How they see it | South China Morning Post
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  • Feb 1, 2015
  • Updated: 8:09pm
CommentInsight & Opinion

How they see it

Mitt Romney's tax plans as told in a debate

PUBLISHED : Sunday, 07 October, 2012, 12:00am
UPDATED : Sunday, 07 October, 2012, 2:09am

1. The New York Times

The biggest beneficiaries of government largesse are … very rich individuals who have figured out how to exploit the country's poorly written tax code. The group's most prominent member is Romney himself, whose astonishingly low tax rates are made possible by finding and using every flaw in the code. Romney wants to eliminate the estate tax, even though it applies only to estates of more than US$10 million. That would cost the treasury more than US$1 trillion over a decade, but it would be a huge benefit for Romney's heirs. The estate tax increases equality of opportunity. … Romney's plan to get rid of it is one of the sharpest illustrations of his distance from ordinary Americans. New York

 

2. The Washington Post

Romney has proposed lowering income tax rates, abolishing the estate tax and making other changes that would cost US$5 trillion over 10 years. When he says he has no such plan, he means that he intends to make up for the lost revenue by closing loopholes. But even if you close every rich person's loophole, you don't save enough. The danger is that Romney and the US Congress would enact the popular tax cut and then rely on wishful thinking. ("We keep taking in the same money when you also account for growth.") And here's the really scary part: Romney's plan is irresponsible, even if he could pay for it. … The country cannot solve its fiscal problem without raising revenue. Washington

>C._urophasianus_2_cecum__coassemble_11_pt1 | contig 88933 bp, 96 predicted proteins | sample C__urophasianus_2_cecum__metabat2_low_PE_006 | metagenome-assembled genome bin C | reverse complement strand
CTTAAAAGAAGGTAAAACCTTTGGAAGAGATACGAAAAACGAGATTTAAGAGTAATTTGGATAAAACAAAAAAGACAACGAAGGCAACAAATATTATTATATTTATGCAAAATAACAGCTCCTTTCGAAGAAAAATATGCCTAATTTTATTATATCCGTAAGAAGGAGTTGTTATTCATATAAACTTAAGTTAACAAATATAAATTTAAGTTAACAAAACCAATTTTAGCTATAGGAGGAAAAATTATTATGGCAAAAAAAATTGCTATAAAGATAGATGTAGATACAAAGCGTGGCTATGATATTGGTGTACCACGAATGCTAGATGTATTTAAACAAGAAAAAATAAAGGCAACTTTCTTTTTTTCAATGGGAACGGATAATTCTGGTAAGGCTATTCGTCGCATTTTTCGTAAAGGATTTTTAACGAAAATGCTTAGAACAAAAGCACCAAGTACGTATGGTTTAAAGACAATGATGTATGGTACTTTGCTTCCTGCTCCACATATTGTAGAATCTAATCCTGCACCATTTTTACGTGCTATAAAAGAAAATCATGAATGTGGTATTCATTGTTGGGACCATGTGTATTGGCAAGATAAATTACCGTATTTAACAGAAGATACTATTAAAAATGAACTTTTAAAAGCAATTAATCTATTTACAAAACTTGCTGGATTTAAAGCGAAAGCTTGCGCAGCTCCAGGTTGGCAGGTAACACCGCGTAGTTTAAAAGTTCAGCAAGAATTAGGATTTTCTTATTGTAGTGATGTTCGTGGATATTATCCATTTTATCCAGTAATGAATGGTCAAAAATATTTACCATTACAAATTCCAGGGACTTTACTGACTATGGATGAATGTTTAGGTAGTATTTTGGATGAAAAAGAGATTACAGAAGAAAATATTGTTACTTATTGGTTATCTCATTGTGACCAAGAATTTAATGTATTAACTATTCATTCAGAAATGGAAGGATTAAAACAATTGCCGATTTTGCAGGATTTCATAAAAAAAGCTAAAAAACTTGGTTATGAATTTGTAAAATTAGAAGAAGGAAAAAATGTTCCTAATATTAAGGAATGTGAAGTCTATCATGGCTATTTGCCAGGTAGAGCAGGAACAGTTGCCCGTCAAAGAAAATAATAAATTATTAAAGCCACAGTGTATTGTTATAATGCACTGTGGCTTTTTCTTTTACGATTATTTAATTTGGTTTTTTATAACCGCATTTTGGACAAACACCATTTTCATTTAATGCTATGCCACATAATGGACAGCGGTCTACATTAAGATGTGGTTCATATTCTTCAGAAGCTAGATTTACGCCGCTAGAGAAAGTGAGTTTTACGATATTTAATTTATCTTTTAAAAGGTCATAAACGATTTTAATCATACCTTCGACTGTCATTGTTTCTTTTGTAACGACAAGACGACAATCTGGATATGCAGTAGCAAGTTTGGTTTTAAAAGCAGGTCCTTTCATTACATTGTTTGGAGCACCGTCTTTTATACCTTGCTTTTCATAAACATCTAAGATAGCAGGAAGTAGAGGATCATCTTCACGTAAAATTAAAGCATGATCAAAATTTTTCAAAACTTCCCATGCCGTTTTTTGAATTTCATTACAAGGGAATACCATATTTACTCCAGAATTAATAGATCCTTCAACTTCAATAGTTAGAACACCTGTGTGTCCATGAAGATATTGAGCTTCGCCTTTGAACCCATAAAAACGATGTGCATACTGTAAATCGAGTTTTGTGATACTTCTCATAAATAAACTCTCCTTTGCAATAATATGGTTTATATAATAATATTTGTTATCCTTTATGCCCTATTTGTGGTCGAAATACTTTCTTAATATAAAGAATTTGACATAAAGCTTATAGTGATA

3. Financial Times

With barely a month to go, the US president needs to lay out a much stronger case for his re-election. After Denver, he may no longer be able to rely on Romney to do that for him. The Republican nominee set out a plan to cut taxes on the middle class and balance the federal budget without apparently requiring sacrifice from anyone - barring a dig at the minutely funded Public Broadcasting Service. It went unchallenged from Obama. Romney appeared belatedly to be tacking to the centre. All of a sudden, the Romney campaign is fired up. The race will probably lurch again. Odd though it sounds at this late stage, Obama must seize every remaining opportunity to make a positive case for his presidency. London

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